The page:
7 Beginner Tips For CNC Machining Plastic

Are you a beginner interested in CNC machining plastic? You've come to the right place. Here are 7 quick tips on how to improve your CNC for the best finishes on plastics like acrylic. Acrylic; also known as Plexiglass, is a very versatile material and can be found in many types of products. One example is making PPE like this free standing, sneeze guard made for a local business below.

.25" Acrylic, CNC Machined, PPE for Business

1. Know your material 

In case you didn't know, acrylic is more shock resistant and more resilient than glass. It is also used interchangeably with the known brand name of Plexiglass as a cast acrylic.
The PPE in our example was machined out of Duracast Acrylic. It is important to note that cast and extruded acrylic will cut very differently due to their varying properties. 

Now that's clean!

We recommend working with cast acrylic over extruded as cast acrylic will result in a cleaner finish when machined on a CNC. It's also even more transparent than glass. Extruded acrylic is more brittle and will crack easier making it harder to work with. 

The cast acrylic sheet in the example is labeled .25" thick but it is important to note that each sheet will vary slightly in thickness. In this example, the thickness measured for the acrylic was .213".

This CNC machined acrylic test piece used an offset of .005"

 If you plan to assemble the pieces of your project together, getting the thickness of each sheet is important to be aware of when you CNC the slots.  For the slots, I used an offset of .005” for a nice fit.  

2. Choose the right bit

A good machining strategy for plastic is to cut using a conventional direction. When working on any project, you want to use the right tool for the right job. The same is true when working with plastic. A best CNC practice is to use a  spiral up cut with a single flute.

 In this case we recommend an O'Flute for the best acrylic/Plexiglass results. The upward motion of the bit is ideal for chip extraction and will offer a clean and optimal finish. To avoid bit chatter and cutter deflection, choose a bit that has the shortest flute length for the thickness of your material and machine at a conservative speed.  For this project we used an 1/8"spiraled O flute. 

 3. Securing your material

It is very important that you are able to secure your material so that it's as flush with the bed of the CNC as possible. When running your CNC, holding down your material so that there is no flex in the acrylic will save you headaches down the road.

If you have flex in your material, you will have excess vibration which will cause your cuts to be jagged and rough. It may also lead to cracks in your acrylic. This is especially true when working with even thinner material as it will be lifted by the bit during cutting and cause breakage.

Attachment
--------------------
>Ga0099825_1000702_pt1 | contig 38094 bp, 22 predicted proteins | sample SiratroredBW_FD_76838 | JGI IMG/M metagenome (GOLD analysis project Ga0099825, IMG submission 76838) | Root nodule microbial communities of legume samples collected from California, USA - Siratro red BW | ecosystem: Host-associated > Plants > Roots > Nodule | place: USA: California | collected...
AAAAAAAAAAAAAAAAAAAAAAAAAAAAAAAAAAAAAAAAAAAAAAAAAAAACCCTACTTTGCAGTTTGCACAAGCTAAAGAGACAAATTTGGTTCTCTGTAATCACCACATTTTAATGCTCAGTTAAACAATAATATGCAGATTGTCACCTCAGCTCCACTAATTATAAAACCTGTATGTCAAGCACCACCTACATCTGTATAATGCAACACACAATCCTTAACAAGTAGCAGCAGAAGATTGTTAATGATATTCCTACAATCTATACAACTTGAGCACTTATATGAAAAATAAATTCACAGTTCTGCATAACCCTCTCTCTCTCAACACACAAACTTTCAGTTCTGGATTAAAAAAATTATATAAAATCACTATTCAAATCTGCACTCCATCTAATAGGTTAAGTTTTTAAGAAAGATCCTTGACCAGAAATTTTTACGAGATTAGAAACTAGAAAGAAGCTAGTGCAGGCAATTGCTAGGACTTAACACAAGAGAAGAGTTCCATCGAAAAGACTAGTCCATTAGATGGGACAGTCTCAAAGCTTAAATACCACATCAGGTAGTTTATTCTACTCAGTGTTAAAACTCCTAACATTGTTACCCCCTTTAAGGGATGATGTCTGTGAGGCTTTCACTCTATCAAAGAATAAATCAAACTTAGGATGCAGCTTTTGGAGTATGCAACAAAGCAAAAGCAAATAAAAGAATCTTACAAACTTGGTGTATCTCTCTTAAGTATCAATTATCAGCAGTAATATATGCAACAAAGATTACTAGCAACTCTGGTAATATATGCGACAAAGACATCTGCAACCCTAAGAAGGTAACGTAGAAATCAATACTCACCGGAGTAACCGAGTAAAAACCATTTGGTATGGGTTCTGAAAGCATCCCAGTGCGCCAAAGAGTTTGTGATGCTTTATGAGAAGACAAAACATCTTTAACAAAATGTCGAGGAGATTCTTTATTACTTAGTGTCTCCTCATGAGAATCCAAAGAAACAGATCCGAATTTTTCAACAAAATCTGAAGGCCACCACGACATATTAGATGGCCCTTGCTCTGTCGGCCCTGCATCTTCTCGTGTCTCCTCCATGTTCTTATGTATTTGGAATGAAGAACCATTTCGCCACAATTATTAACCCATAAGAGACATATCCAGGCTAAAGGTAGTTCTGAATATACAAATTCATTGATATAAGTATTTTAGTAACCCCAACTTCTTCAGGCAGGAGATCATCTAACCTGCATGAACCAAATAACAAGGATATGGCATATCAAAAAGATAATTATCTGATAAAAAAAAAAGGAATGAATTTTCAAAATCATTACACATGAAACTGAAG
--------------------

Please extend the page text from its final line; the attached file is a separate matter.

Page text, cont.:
Using double sided tape, adhesive spray, or vacuum hold down can help alleviate flexing of your material during cuts. You'll need to be extra cautious when cutting very fine/thin plastics.  Double sided tape is a cost friendly method and has proven to be very reliable. If your CNC has aluminum T-slots like the i2R does, Hold down clamps are a simple and effective way for securing your material. 

4. Know your Feeds and Speeds 

You can add, save, select and change your feed and speeds in the tool library on VCarve. Watch this video on Basic Guide to CNC With Vectric VCarve Pro.

Spindle RPM of 17,000 is a sweet spot here for the i2R's brushless spindle. 
A good feed rate is 59 IPM or 1500 mm/min. 

When you CNC acrylic you must find the perfect balance in speed.  Cutting too fast will result in too much friction and you'll risk melting the plastic and wearing out your bit too. Cutting too fast will result in too much friction and you'll risk melting the plastic and wearing out your bit too.

5. Know Depth of Cut

The general rule of thumb when figuring out your depth of cut is to use half the diameter of your tool.

For this acrylic project though, .0535" depth of cut worked well. 


6. Set Your Tabs

If you're using hold down clamps, you'll definitely want to make use of tabs to keep from having your material fly out. You don't want to make your tabs too thick or else you'll have to sand them and it will leave a rough edge. The goal here is get the tabs just right and that they aren't too thin that your material flies loose. For the thickness of this project, a length of .1" and .03" worked well. 

7. Listen to your cut

When ever machining on your CNC, always listen to the sound the spindle makes during cutting. The noise can tell you a lot about how your spindle is performing. The louder and more high pitch the sound, the more aggressive your spindle is working. The more aggressive the cut, the rougher your finish will turn out.

If the sound is too loud, slow down the cut by lowering your feed rate. In UCCNC, you can simply slow your feed rate while your CNC is running by clicking the (-) button next to the F-SET.

You can also slow down the spindle RPM in your CNC the same way by clicking the (-) button next to your S-SET. The max RPM on the i2R CNC air cooled spindle is 24,000 RPM.

Document and Have Fun!

Make sure to document everything you learn. Take note of what works best for each scenario and project. There will be many projects that will have similarities and you'll be glad you kept a good journal to reference.

Every project you make is a learning experience, good or bad. Be patient and most of all have fun!

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